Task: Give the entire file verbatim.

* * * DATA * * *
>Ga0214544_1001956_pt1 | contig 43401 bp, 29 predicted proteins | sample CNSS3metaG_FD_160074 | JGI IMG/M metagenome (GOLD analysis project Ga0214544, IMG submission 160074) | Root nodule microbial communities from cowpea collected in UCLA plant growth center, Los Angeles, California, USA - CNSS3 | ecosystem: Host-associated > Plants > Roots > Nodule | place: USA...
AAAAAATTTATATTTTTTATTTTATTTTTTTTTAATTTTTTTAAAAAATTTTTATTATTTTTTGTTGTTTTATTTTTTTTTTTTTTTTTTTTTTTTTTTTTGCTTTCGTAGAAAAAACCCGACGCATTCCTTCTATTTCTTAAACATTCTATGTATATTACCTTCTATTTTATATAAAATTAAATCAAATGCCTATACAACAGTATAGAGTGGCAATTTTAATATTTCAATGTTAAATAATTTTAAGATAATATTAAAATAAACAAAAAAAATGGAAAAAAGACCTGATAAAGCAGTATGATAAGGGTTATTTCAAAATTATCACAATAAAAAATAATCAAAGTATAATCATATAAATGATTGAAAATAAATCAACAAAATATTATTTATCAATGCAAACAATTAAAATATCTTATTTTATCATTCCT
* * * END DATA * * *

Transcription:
>Ga0214544_1001956_pt1 | contig 43401 bp, 29 predicted proteins | sample CNSS3metaG_FD_160074 | JGI IMG/M metagenome (GOLD analysis project Ga0214544, IMG submission 160074) | Root nodule microbial communities from cowpea collected in UCLA plant growth center, Los Angeles, California, USA - CNSS3 | ecosystem: Host-associated > Plants > Roots > Nodule | place: USA...
AAAAAATTTATATTTTTTATTTTATTTTTTTTTAATTTTTTTAAAAAATTTTTATTATTTTTTGTTGTTTTATTTTTTTTTTTTTTTTTTTTTTTTTTTTTGCTTTCGTAGAAAAAACCCGACGCATTCCTTCTATTTCTTAAACATTCTATGTATATTACCTTCTATTTTATATAAAATTAAATCAAATGCCTATACAACAGTATAGAGTGGCAATTTTAATATTTCAATGTTAAATAATTTTAAGATAATATTAAAATAAACAAAAAAAATGGAAAAAAGACCTGATAAAGCAGTATGATAAGGGTTATTTCAAAATTATCACAATAAAAAATAATCAAAGTATAATCATATAAATGATTGAAAATAAATCAACAAAATATTATTTATCAATGCAAACAATTAAAATATCTTATTTTATCATTCCT